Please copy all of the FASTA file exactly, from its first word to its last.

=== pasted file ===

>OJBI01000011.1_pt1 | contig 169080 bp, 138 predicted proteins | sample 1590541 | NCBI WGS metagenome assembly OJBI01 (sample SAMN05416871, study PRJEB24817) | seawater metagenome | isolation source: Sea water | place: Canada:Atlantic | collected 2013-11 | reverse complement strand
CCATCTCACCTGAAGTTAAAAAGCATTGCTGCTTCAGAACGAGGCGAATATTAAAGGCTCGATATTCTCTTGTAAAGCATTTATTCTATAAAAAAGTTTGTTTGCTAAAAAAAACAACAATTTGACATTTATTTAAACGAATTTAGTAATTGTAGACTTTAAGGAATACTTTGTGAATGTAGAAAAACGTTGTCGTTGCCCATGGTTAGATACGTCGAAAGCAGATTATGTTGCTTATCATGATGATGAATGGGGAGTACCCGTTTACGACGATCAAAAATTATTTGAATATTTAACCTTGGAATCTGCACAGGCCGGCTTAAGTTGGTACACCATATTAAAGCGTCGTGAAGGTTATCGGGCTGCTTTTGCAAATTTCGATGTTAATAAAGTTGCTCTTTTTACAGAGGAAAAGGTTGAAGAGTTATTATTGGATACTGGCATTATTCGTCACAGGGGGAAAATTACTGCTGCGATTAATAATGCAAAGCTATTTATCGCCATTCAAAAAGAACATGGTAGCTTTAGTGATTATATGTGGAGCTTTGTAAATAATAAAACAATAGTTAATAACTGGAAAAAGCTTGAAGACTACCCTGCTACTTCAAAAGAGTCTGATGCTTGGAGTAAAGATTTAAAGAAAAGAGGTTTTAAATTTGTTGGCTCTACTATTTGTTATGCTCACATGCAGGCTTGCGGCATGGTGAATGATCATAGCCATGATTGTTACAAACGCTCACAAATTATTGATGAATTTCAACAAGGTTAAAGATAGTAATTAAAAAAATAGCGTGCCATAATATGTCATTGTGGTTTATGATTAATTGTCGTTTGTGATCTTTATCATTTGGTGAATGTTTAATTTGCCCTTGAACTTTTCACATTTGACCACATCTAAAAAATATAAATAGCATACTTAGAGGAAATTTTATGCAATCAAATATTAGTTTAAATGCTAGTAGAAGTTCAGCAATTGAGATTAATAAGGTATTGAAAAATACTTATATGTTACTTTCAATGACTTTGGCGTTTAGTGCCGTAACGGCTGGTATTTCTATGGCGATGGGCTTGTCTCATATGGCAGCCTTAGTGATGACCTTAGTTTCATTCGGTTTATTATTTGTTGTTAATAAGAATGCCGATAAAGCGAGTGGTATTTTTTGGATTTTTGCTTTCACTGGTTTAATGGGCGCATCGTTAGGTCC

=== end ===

>OJBI01000011.1_pt1 | contig 169080 bp, 138 predicted proteins | sample 1590541 | NCBI WGS metagenome assembly OJBI01 (sample SAMN05416871, study PRJEB24817) | seawater metagenome | isolation source: Sea water | place: Canada:Atlantic | collected 2013-11 | reverse complement strand
CCATCTCACCTGAAGTTAAAAAGCATTGCTGCTTCAGAACGAGGCGAATATTAAAGGCTCGATATTCTCTTGTAAAGCATTTATTCTATAAAAAAGTTTGTTTGCTAAAAAAAACAACAATTTGACATTTATTTAAACGAATTTAGTAATTGTAGACTTTAAGGAATACTTTGTGAATGTAGAAAAACGTTGTCGTTGCCCATGGTTAGATACGTCGAAAGCAGATTATGTTGCTTATCATGATGATGAATGGGGAGTACCCGTTTACGACGATCAAAAATTATTTGAATATTTAACCTTGGAATCTGCACAGGCCGGCTTAAGTTGGTACACCATATTAAAGCGTCGTGAAGGTTATCGGGCTGCTTTTGCAAATTTCGATGTTAATAAAGTTGCTCTTTTTACAGAGGAAAAGGTTGAAGAGTTATTATTGGATACTGGCATTATTCGTCACAGGGGGAAAATTACTGCTGCGATTAATAATGCAAAGCTATTTATCGCCATTCAAAAAGAACATGGTAGCTTTAGTGATTATATGTGGAGCTTTGTAAATAATAAAACAATAGTTAATAACTGGAAAAAGCTTGAAGACTACCCTGCTACTTCAAAAGAGTCTGATGCTTGGAGTAAAGATTTAAAGAAAAGAGGTTTTAAATTTGTTGGCTCTACTATTTGTTATGCTCACATGCAGGCTTGCGGCATGGTGAATGATCATAGCCATGATTGTTACAAACGCTCACAAATTATTGATGAATTTCAACAAGGTTAAAGATAGTAATTAAAAAAATAGCGTGCCATAATATGTCATTGTGGTTTATGATTAATTGTCGTTTGTGATCTTTATCATTTGGTGAATGTTTAATTTGCCCTTGAACTTTTCACATTTGACCACATCTAAAAAATATAAATAGCATACTTAGAGGAAATTTTATGCAATCAAATATTAGTTTAAATGCTAGTAGAAGTTCAGCAATTGAGATTAATAAGGTATTGAAAAATACTTATATGTTACTTTCAATGACTTTGGCGTTTAGTGCCGTAACGGCTGGTATTTCTATGGCGATGGGCTTGTCTCATATGGCAGCCTTAGTGATGACCTTAGTTTCATTCGGTTTATTATTTGTTGTTAATAAGAATGCCGATAAAGCGAGTGGTATTTTTTGGATTTTTGCTTTCACTGGTTTAATGGGCGCATCGTTAGGTCC